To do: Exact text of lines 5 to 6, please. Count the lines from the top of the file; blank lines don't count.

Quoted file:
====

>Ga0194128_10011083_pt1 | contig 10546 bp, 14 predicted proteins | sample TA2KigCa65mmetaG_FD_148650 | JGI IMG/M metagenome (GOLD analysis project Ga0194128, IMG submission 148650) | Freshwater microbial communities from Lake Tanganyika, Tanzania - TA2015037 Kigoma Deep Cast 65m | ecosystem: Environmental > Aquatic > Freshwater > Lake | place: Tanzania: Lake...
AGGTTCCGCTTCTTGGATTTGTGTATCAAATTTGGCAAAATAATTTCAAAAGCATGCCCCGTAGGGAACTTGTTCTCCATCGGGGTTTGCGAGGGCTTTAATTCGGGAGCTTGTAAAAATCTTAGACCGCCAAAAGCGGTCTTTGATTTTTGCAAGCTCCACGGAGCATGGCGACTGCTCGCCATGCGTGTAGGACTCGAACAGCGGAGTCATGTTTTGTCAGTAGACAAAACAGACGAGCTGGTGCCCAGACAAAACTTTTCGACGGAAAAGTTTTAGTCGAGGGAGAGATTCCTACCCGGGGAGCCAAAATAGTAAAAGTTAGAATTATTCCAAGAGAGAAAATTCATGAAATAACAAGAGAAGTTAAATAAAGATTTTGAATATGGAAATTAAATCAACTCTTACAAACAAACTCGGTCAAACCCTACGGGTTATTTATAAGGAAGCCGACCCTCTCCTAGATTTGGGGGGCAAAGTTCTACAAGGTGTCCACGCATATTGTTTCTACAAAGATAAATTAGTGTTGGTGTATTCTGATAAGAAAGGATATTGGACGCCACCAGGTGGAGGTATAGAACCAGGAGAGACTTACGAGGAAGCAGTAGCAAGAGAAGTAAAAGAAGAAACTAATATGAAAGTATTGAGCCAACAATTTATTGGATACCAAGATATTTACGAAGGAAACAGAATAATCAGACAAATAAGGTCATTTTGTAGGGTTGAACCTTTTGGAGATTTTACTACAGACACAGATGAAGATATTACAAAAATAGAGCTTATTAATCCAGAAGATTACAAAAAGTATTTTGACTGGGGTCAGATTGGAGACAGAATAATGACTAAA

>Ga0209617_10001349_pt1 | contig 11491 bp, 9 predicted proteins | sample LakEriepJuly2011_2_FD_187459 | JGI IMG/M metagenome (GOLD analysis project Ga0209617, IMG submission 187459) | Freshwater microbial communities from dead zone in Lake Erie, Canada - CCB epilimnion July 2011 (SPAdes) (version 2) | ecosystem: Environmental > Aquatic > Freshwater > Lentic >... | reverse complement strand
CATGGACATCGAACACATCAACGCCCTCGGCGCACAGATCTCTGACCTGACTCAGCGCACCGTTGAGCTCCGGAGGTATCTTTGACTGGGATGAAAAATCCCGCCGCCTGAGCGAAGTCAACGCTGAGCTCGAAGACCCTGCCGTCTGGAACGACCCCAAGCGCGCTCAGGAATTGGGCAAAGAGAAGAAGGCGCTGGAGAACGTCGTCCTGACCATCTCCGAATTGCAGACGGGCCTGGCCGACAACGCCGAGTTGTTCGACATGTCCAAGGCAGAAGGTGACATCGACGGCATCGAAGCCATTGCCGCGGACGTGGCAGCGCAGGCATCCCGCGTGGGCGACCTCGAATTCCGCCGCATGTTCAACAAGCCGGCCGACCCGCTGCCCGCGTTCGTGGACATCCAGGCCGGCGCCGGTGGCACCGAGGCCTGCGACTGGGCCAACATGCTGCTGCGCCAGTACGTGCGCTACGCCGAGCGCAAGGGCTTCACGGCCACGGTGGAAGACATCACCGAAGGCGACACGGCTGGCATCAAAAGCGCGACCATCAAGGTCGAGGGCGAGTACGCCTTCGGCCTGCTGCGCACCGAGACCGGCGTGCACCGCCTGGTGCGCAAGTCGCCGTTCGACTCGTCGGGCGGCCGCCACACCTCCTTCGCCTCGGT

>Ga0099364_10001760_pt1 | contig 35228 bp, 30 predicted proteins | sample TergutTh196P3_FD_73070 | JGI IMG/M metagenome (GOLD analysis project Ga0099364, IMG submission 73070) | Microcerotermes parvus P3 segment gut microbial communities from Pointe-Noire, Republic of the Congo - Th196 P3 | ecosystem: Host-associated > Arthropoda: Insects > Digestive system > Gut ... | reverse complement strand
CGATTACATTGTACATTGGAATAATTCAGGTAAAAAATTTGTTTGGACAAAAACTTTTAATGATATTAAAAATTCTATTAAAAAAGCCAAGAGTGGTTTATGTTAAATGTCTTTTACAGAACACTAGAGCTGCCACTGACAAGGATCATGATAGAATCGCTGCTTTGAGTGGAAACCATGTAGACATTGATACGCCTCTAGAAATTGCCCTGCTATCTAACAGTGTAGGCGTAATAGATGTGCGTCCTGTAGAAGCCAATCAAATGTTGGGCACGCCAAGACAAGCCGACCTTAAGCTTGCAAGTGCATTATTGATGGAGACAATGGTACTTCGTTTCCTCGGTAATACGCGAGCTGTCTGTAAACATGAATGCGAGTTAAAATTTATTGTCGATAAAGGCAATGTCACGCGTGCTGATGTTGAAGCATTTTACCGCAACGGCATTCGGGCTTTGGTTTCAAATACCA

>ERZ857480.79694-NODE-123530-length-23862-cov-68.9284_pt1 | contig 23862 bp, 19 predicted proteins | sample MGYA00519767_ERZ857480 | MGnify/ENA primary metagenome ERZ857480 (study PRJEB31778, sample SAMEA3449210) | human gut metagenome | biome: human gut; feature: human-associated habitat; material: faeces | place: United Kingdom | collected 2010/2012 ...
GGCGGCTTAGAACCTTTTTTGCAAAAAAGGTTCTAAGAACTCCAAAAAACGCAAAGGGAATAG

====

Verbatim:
>Ga0099364_10001760_pt1 | contig 35228 bp, 30 predicted proteins | sample TergutTh196P3_FD_73070 | JGI IMG/M metagenome (GOLD analysis project Ga0099364, IMG submission 73070) | Microcerotermes parvus P3 segment gut microbial communities from Pointe-Noire, Republic of the Congo - Th196 P3 | ecosystem: Host-associated > Arthropoda: Insects > Digestive system > Gut ... | reverse complement strand
CGATTACATTGTACATTGGAATAATTCAGGTAAAAAATTTGTTTGGACAAAAACTTTTAATGATATTAAAAATTCTATTAAAAAAGCCAAGAGTGGTTTATGTTAAATGTCTTTTACAGAACACTAGAGCTGCCACTGACAAGGATCATGATAGAATCGCTGCTTTGAGTGGAAACCATGTAGACATTGATACGCCTCTAGAAATTGCCCTGCTATCTAACAGTGTAGGCGTAATAGATGTGCGTCCTGTAGAAGCCAATCAAATGTTGGGCACGCCAAGACAAGCCGACCTTAAGCTTGCAAGTGCATTATTGATGGAGACAATGGTACTTCGTTTCCTCGGTAATACGCGAGCTGTCTGTAAACATGAATGCGAGTTAAAATTTATTGTCGATAAAGGCAATGTCACGCGTGCTGATGTTGAAGCATTTTACCGCAACGGCATTCGGGCTTTGGTTTCAAATACCA